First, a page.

In the good (or bad) old days, ships were built from the keel up, with the frames rising from the keel, and the plating or planking secured over the frames. These days ships are built in modules, large blocks of steel with piping, wiring and coatings already in place. The blocks are then welded together and a new ship emerges. It is all highly complicated but extremely efficient, at least until there is a mistake. In the construction of the HMAS Hobart, the shipyards building the modules discovered that their blocks don’t fit together.
$8bn navy flagship founders after construction bungle
Australia’s largest defence project, the $8 billion plan to build the navy’s new air warfare destroyers, has had its first serious setback. A Melbourne shipyard has botched the construction of the central keel block of the first warship.
The Australian understands that the central keel block of the first AWD warship, HMAS Hobart, was built to inaccurate dimensions as a result of faulty welding and inadequate quality control at the Williamstown shipyards, operated by an AWD subcontractor, BAE Systems Australia.
One AWD source, who asked not to be named, said: “This is not a small problem – this is a major headache for us. This will have a ripple effect on the whole project because that hull block is critical, and if that block is delayed, then a raft of other things also get delayed.”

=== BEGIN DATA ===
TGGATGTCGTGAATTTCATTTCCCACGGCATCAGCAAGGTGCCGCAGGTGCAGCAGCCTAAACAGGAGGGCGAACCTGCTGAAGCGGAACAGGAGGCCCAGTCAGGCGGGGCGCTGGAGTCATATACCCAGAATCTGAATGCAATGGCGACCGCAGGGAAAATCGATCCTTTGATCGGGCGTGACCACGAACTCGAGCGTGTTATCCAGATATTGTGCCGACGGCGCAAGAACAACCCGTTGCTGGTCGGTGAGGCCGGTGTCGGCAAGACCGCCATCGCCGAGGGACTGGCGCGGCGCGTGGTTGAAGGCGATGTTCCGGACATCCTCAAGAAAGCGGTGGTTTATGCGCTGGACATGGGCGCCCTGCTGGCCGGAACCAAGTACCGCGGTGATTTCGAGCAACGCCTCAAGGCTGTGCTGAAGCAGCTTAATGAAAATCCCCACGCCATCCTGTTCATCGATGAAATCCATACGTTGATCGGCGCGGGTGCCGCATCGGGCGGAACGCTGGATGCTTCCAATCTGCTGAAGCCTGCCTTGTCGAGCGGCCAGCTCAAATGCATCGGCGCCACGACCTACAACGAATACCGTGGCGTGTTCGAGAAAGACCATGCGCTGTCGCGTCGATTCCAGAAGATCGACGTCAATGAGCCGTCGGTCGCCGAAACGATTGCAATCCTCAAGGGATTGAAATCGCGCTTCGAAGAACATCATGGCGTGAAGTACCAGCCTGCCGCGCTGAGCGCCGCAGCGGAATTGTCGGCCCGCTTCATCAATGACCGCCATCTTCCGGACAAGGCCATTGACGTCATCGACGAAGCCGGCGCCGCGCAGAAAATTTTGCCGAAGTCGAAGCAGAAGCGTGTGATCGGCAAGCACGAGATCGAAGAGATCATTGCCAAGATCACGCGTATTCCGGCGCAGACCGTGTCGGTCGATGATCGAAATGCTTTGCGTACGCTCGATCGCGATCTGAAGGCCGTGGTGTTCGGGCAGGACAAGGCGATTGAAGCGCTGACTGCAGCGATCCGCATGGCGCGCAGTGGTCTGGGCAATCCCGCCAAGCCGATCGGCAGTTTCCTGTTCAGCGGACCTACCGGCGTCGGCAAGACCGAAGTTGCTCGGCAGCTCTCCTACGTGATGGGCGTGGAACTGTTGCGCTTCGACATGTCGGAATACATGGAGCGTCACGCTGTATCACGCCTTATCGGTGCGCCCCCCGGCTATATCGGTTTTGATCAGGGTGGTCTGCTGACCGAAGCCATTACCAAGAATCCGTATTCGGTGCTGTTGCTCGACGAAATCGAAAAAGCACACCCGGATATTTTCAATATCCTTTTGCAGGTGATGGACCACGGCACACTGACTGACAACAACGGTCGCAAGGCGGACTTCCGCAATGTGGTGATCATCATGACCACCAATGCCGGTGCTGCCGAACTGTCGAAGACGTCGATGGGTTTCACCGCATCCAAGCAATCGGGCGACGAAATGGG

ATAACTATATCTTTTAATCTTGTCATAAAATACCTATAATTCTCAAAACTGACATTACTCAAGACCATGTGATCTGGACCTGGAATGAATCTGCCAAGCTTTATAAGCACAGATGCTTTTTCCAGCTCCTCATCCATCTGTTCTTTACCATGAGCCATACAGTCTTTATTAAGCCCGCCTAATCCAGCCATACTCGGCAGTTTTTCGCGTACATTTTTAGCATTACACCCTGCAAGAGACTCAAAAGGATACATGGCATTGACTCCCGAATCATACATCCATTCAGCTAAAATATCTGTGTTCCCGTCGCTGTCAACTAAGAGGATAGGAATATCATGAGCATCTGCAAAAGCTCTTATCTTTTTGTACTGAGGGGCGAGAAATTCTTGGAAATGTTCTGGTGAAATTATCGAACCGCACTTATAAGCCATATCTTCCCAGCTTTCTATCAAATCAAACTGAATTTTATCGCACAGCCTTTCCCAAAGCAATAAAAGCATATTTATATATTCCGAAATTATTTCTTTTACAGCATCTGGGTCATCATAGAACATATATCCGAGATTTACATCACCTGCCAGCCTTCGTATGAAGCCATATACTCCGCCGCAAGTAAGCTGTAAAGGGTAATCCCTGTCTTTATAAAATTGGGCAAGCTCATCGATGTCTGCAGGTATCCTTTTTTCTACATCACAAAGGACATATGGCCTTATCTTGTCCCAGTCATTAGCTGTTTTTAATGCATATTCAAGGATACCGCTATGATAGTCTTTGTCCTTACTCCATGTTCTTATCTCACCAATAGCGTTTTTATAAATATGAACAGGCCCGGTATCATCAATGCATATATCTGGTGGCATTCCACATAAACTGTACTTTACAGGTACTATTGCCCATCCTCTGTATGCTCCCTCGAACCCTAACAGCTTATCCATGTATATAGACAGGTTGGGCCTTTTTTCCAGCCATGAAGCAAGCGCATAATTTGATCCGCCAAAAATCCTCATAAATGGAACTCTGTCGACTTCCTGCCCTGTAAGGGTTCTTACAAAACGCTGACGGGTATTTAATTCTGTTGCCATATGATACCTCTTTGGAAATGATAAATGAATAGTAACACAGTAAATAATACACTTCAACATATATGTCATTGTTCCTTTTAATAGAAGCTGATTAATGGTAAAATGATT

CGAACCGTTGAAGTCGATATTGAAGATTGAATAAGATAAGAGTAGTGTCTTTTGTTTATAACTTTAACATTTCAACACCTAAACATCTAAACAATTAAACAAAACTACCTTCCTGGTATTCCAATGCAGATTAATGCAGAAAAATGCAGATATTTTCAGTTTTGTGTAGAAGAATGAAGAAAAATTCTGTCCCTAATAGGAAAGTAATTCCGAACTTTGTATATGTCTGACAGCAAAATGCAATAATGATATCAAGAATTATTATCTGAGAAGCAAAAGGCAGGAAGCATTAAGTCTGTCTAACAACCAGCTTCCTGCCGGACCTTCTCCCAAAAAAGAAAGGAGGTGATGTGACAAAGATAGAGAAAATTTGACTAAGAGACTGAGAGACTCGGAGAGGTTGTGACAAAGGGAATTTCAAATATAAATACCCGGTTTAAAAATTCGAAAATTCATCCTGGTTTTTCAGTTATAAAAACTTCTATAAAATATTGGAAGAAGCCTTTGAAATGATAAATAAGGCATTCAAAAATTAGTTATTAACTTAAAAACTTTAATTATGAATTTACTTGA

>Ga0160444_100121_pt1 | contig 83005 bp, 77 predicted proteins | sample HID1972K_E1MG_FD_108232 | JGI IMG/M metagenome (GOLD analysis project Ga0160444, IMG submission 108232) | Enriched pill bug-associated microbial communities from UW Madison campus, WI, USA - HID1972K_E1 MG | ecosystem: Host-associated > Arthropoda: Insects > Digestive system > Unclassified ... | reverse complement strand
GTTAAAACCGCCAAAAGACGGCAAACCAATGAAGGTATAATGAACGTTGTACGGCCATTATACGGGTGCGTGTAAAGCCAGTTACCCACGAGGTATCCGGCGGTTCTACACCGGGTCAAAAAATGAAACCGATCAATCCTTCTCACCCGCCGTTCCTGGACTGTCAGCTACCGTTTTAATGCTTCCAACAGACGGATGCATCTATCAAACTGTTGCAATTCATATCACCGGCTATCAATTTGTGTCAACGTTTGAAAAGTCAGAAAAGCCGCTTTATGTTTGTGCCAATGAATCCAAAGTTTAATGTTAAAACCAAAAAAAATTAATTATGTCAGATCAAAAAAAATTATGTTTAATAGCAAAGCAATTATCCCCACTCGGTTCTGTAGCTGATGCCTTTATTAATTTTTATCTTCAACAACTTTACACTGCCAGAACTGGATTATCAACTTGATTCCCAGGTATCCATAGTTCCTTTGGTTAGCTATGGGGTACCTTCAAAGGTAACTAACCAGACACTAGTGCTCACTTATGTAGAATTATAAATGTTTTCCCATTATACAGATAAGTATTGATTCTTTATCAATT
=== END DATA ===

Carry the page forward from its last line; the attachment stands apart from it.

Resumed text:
A statement from the AWD Alliance, incorporating BAE Systems’s response, said yesterday the distorted block had been “remedied by reworking” but said it was too early to say exactly what impact the problem would have on the overall AWD delivery schedule.
Sources have told The Australian that the project would be delayed by up to six months.
BAE Systems won the $300 million contract to build 36 of the 93 hull blocks for the three new AWDs last year amid much fanfare from the Victorian government, which said it would create hundreds of new jobs. BAE began work on the keel blocks early this year.
The keel blocks are the most complex and important parts of the AWD hulls. Comprising up to 2000 pipes as well as electrical systems, they provide the foundation for the ship’s gas turbine and diesel engine propulsion system. The AWD Alliance includes the government-owned Australian Submarine Project, the Defence Materiel Organisation and Raytheon Australia.